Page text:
Civil forfeiture reform in Minnesota, and the news in criminal justice this week

“Innocent people are losing their property without a meaningful requirement that prosecutors prove wrongdoing.”

Minnesota State Senator Scott Newman and Representative Jim Knoblach wrote about the need to abolish civil forfeiture and strengthen the principle of “innocent until proven guilty.” Their bill, which would require a conviction before property could be seized, was passed by a House committee on Tuesday and awaits action by the full House.

“When it comes to kids, public safety and rehabilitation are kind of inextricably linked.”

Virginia has dramatically decreased its juvenile incarcerated population, but still struggles with high rates of recidivism—more than 70% of juveniles are rearrested within three years of their release. In a multimedia story for The Atlantic, Nicolas Pollock examines the state’s last remaining youth detention facility and the factors that hinder successful reentry.

"If we want strong families, a thriving economy and a more robust workforce, we need to reduce our dependence on incarceration and protracted sentencing while maintaining public safety."

The chorus of voices supporting justice reforms, including more effective sentencing practices for nonviolent crimes and proven approaches to cut recidivism and prison populations, continues to grow. The influential State Chamber of Oklahoma is working to turn around the corrections system in their state, which regrettably continues to be home to the largest female incarceration rate in the country and the second-highest male incarceration rate, all while Oklahoma’s Legislature continues to consider a raft of measures that would begin to right-size their prison system.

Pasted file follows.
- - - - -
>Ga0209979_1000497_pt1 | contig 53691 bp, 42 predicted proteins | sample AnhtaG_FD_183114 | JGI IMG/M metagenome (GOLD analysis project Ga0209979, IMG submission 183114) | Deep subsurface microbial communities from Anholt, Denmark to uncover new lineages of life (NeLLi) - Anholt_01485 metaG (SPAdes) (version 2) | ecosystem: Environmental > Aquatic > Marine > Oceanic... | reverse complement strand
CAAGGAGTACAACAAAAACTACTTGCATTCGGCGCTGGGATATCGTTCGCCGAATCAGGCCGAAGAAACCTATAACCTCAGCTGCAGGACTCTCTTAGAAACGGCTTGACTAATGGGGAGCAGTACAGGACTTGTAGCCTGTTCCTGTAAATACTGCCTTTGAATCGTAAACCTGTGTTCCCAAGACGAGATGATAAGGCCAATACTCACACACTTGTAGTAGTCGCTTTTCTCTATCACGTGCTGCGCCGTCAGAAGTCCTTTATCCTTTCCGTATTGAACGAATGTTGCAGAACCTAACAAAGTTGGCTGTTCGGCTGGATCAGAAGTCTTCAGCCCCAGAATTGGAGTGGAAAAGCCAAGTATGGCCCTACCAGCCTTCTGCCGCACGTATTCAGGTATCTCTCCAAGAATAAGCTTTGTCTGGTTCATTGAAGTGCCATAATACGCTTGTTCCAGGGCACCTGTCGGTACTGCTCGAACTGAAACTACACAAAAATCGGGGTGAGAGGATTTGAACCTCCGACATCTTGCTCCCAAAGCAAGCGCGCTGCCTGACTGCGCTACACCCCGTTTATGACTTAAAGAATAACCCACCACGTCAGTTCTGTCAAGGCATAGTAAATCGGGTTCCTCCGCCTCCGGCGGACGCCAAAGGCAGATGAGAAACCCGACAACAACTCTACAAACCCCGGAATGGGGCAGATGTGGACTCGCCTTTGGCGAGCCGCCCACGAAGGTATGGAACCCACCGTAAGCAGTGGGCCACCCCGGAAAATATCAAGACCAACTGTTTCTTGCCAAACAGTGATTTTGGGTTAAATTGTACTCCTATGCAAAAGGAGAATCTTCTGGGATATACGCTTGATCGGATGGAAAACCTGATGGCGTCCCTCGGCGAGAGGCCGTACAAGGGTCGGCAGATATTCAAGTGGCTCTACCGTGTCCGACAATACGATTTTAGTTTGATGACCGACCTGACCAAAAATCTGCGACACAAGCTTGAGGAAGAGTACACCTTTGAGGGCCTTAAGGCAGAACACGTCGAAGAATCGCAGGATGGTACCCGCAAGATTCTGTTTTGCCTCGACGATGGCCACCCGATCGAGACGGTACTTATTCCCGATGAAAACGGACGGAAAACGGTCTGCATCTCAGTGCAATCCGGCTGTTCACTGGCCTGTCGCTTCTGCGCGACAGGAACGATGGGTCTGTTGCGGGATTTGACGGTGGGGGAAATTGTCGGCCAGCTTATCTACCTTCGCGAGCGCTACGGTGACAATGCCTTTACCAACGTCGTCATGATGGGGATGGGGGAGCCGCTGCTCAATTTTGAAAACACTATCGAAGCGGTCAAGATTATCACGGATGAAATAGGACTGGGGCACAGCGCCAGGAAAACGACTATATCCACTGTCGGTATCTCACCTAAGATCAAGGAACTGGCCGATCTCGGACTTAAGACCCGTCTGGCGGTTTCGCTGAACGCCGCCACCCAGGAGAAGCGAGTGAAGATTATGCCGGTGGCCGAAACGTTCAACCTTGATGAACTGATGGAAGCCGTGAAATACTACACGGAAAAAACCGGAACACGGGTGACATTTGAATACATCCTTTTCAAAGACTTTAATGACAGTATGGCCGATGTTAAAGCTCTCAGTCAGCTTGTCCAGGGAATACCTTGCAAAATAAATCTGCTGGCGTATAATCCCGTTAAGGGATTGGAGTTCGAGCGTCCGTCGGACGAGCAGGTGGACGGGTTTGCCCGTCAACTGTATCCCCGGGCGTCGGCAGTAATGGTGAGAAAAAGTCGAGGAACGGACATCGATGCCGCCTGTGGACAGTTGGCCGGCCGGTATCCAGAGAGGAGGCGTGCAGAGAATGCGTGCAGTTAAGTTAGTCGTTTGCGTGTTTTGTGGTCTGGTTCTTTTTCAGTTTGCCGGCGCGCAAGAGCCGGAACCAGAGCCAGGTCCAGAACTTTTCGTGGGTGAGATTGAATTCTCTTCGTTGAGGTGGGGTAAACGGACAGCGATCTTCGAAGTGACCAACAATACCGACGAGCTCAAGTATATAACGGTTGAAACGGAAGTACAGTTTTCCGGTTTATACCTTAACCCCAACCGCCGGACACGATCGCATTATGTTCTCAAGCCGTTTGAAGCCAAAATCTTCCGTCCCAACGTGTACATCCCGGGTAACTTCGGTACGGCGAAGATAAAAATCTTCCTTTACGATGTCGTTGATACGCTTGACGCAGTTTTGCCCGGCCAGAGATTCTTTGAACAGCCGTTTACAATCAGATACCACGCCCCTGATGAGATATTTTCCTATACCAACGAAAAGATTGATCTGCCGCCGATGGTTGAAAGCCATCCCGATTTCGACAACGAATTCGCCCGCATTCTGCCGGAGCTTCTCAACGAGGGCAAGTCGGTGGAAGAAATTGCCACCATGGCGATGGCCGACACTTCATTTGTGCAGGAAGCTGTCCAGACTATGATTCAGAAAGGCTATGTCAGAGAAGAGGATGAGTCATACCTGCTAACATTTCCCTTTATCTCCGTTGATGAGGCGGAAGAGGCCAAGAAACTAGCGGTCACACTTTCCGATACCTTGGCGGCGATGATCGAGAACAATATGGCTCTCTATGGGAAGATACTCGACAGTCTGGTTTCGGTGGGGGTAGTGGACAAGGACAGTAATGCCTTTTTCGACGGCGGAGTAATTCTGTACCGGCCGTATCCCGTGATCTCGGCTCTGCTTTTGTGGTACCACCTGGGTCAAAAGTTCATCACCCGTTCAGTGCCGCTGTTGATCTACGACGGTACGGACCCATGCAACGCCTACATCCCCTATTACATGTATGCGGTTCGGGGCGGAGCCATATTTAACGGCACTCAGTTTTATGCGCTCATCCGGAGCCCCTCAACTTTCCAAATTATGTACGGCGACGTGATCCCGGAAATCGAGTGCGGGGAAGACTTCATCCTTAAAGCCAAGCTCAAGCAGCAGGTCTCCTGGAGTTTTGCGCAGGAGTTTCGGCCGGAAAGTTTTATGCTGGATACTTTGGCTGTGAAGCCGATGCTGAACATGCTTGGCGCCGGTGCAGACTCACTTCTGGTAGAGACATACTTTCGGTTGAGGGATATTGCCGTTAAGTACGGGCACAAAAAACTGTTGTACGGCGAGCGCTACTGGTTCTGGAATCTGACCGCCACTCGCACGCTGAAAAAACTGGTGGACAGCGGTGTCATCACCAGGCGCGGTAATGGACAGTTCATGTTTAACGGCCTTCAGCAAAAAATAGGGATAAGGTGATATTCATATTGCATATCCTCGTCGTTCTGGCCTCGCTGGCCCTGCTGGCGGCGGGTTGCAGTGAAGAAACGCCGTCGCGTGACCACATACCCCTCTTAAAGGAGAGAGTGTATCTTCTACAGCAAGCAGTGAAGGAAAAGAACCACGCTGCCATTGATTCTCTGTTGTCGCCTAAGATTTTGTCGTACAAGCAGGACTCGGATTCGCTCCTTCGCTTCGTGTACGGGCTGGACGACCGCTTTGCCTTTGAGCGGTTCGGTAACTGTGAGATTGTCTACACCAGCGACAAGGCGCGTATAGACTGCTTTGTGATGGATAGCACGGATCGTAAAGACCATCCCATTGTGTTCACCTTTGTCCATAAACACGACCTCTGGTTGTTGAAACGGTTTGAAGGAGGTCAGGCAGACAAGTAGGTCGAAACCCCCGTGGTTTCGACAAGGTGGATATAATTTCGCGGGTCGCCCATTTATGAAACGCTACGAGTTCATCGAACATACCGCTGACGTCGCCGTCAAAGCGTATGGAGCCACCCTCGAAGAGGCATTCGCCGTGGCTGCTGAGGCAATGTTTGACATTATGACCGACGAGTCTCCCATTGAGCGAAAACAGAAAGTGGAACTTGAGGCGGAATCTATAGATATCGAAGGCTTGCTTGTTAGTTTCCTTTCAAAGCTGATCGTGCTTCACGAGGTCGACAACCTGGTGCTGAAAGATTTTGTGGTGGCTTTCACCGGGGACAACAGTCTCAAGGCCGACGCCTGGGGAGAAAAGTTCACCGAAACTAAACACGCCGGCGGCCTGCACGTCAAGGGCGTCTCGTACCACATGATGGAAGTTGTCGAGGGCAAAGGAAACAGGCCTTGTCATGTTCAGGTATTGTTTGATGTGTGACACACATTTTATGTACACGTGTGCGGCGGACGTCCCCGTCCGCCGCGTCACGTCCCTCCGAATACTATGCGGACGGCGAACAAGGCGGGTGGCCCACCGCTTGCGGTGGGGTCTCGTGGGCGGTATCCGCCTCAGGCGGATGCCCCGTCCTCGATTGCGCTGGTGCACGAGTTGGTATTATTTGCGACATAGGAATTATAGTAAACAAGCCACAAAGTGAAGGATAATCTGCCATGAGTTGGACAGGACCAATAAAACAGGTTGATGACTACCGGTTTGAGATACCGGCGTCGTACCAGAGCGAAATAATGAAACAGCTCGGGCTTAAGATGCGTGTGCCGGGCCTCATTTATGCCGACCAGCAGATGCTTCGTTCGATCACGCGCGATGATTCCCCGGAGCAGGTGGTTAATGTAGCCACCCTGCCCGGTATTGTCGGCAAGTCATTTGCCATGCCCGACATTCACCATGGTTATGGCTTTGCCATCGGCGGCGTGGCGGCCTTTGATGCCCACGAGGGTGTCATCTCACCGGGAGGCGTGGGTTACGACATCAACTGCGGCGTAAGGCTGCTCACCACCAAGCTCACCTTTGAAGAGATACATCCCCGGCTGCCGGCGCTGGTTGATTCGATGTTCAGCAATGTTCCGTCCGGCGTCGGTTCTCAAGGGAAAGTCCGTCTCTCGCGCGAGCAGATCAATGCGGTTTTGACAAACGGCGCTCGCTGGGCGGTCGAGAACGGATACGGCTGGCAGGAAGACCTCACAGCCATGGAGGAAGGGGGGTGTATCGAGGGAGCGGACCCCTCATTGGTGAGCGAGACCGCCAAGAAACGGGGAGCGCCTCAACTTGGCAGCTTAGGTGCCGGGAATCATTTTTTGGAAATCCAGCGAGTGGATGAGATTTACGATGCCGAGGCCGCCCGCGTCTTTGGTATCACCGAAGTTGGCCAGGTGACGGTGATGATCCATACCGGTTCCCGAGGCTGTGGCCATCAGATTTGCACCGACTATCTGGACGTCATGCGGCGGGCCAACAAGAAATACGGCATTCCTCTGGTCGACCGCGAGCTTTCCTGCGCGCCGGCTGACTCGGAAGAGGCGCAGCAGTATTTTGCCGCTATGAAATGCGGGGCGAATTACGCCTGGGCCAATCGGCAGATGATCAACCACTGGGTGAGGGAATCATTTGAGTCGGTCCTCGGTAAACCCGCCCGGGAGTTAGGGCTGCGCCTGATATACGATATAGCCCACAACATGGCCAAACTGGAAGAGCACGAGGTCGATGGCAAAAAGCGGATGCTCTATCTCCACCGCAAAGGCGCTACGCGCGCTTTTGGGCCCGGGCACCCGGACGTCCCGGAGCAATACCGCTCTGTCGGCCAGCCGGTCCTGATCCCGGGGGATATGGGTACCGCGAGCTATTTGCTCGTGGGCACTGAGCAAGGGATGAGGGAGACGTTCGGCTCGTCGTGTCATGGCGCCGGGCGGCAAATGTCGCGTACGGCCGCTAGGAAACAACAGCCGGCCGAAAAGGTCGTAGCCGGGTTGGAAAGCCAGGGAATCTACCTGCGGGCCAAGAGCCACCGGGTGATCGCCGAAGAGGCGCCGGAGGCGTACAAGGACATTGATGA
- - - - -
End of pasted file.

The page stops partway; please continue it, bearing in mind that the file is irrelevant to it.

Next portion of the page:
“If you break the law and illegally peddle these deadly poisons, we will find you, we will arrest you, and we will hold you accountable.”

President Trump announced a new strategy for fighting the opioid crisis, including increased education and treatment funding, longer sentences for drug offenses, and pursuing the death penalty in drug trafficking cases. The Pew Charitable Trusts recently found that increased imprisonment had no statistically significant relationship with self-reported drug use, drug overdose deaths, and drug arrests.

“The cycle of crime and punishment doesn’t create better citizens and safer communities. It creates better criminals.”

In The Hill, Young Republican National Federation Chairman Jason Emert and CPS’s Jenna Moll argued that corrections systems need to be more focused on reducing recidivism, including the federal government. In recent years, Arizona and Louisiana have taken steps to provide education, mentoring, substance abuse treatment, vocational training to people who are incarcerated, and Tennessee has reduced barriers to employment for those who have been released. These states have undertaken these reforms within a conservative framework: achieving lower crime rates while spending fewer tax dollars on broken approaches to criminal justice.